The continuity of possession for twenty years necessary for the owner of a lot, plaintiff in a suit in equity, to establish title by adverse possession to a strip of an adjacent lot of the defendant was broken when, fifteen years after commencement of the alleged adverse possession, without protest by a predecessor in title of the plaintiff, the defendant removed fences on the strip and used it for three or four weeks for the storage of building materials and equipment during renovation work to the buildings on his lot.
BILL IN EQUITY filed in the Superior Court on September 19, 1966.
The suit was heard by Mitchell, J.
John V. Phelan for the defendant.
Edward J. Harrington, Jr., for the plaintiffs.
KIRK, J. This bill in equity was brought to enjoin the defendant from entering upon a strip of land (the strip) which the plaintiffs claim to have acquired by adverse possession and to recover damages for trespass. Annexed to the plaintiffs' bill is a copy of an affidavit, signed by them and recorded in the registry of deeds on July 17, 1964, claiming title to the strip by adverse possession. In its answer the defendant asked for affirmative relief against the claim and the acts of the plaintiffs.
The defendant appeals from a decree that the plaintiffs acquired the strip by adverse possession. The plaintiffs appeal because no damages were awarded. The judge made a statutory report of material facts. The evidence is reported. It consists of stipulations made at the trial, of exhibits including deeds, a plan and photographs, and the entire transcript of testimony. The applicable standard of review is stated in Canney v. New England Tel. & Tel. Co. 353 Mass. 158 , 159-160.
The parties own adjacent lots in New Bedford. It is undisputed that record title to a parcel of land including the disputed strip has been in the defendant since 1936 and that taxes on the whole parcel have been assessed to it and paid by it to the city since 1936. The defendant's predecessor, Cities Service Refining Company, had purchased the property in 1927. The defendant's parcel is at the southwest corner of the intersection of Emma Street and Brock Avenue. Emma Street runs east to west; Brock Avenue runs generally north to south. Since 1936 the defendant has operated a gasoline station on the property. It is also undisputed that the plaintiffs hold title as tenants by the entirety to the lot adjoining the defendant's on Emma Street by virtue of a deed dated February 14, 1957; that the deed to the plaintiffs and the deeds to their predecessors in title, dating back to 1923, were all warranty deeds, and that none of them purported to convey the disputed strip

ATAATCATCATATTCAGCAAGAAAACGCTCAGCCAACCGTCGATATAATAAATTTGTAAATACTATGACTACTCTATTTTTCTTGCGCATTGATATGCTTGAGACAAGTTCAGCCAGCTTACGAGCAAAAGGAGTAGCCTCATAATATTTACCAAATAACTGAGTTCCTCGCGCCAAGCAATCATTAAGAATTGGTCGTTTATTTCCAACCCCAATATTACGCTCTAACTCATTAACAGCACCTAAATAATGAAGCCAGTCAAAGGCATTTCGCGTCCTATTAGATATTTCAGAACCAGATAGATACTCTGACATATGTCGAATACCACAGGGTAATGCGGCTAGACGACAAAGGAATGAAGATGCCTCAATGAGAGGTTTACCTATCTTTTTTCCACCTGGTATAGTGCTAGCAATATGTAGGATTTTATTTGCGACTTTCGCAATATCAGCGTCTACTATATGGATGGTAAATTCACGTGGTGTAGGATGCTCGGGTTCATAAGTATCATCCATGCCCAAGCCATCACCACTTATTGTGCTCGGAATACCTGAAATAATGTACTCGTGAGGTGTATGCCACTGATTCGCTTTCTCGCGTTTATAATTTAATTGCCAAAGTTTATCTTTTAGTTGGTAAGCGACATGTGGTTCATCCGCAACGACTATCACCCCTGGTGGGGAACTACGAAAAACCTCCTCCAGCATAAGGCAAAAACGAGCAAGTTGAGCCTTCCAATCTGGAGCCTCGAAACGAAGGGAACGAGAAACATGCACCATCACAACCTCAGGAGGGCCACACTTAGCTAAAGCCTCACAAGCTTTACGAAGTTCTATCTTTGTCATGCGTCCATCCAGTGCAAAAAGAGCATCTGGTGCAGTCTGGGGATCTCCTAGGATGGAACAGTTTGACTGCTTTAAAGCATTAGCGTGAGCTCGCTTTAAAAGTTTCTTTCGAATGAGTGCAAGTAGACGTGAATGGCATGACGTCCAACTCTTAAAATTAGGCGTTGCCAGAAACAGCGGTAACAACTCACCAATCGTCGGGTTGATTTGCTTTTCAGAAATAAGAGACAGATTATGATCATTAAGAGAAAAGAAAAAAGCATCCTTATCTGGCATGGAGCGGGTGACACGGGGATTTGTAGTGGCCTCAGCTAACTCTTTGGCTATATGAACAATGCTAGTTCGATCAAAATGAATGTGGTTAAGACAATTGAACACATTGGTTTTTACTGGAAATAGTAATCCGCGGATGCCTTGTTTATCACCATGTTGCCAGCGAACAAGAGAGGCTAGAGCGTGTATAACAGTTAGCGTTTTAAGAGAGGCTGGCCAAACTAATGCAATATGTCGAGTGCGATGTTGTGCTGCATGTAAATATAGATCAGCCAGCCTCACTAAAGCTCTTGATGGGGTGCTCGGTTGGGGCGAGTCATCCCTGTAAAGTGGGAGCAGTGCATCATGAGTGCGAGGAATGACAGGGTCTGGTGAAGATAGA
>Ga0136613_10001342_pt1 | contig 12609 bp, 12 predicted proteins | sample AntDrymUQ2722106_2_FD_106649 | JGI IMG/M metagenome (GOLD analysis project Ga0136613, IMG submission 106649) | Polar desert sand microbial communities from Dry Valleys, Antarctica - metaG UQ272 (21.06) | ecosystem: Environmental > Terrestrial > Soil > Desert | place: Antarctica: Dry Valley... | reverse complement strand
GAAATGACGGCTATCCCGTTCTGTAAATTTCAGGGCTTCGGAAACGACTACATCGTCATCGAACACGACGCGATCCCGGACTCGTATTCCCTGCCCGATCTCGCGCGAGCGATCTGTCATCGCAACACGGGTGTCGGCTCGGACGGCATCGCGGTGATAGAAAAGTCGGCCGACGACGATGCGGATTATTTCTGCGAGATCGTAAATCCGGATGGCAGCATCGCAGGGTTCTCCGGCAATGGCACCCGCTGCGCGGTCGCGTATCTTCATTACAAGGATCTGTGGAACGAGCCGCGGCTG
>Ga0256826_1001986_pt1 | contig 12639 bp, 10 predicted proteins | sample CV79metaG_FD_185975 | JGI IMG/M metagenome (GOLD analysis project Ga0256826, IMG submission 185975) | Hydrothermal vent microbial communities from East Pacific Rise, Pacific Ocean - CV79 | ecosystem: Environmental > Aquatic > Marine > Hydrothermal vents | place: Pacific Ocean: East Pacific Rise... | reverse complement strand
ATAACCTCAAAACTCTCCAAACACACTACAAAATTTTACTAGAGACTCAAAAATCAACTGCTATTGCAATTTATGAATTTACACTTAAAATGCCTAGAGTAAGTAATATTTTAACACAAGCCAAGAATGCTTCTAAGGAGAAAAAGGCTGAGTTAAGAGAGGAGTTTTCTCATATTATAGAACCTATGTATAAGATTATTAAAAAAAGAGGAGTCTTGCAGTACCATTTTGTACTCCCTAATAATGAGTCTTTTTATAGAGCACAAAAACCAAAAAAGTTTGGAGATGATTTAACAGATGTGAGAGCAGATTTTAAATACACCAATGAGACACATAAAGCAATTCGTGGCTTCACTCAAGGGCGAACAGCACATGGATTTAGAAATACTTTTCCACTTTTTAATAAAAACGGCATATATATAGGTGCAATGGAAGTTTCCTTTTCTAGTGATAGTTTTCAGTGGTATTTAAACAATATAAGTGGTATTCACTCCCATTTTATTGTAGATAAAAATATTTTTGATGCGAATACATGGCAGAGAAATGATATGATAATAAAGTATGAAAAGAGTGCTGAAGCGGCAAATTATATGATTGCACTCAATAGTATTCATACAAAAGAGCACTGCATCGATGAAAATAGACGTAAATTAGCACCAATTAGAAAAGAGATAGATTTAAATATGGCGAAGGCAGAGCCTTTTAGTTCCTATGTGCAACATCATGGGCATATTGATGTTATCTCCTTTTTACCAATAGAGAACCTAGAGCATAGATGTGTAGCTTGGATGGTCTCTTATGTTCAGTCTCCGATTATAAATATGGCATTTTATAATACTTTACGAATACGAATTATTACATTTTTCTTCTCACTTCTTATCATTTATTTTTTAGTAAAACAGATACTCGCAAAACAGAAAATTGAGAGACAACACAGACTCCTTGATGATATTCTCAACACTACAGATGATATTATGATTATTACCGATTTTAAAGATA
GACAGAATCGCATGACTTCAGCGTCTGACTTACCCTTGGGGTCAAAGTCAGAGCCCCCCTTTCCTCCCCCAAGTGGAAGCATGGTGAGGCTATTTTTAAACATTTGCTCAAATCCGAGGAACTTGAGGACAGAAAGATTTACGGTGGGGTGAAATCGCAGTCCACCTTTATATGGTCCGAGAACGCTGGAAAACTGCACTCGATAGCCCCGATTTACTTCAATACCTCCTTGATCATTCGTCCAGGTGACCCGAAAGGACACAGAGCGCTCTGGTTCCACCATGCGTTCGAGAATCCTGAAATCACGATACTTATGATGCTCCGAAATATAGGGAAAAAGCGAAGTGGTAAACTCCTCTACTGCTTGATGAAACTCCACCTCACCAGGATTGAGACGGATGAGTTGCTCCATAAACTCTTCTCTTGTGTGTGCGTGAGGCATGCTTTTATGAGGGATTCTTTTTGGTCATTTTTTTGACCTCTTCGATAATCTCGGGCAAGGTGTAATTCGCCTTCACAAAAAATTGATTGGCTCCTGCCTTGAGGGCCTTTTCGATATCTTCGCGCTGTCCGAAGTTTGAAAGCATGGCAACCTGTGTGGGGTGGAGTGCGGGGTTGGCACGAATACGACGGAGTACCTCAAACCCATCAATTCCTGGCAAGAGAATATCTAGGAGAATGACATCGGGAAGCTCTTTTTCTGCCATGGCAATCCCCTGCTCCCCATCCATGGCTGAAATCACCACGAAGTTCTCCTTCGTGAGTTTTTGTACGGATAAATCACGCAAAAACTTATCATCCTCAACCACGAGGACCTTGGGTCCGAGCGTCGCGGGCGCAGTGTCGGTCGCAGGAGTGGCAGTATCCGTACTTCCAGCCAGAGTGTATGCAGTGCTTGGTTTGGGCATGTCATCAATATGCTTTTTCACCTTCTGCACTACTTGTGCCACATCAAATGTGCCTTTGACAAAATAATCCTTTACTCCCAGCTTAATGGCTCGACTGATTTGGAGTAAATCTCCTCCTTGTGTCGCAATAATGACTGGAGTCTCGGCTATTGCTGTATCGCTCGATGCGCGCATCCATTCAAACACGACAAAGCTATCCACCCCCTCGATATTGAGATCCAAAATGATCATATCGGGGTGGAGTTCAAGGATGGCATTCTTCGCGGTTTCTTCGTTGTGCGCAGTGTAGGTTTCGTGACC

to the grantee. All of the deeds in the plaintiffs' chain of title define or describe the north (Emma Street) and south boundaries of the plaintiffs' lot as forty-one feet long.
It is the plaintiffs' position that by adverse possession the north (Emma Street) and south boundaries of their property have been extended approximately twenty-four feet easterly into the property of the defendant, encompassing a strip ninety feet long, for a total of 2,187 square feet. They contend that they and their predecessors in title have occupied the strip (twenty-four feet wide and ninety feet long) adversely to the defendant for more than twenty years and now own it under G. L. c. 260, Section 21.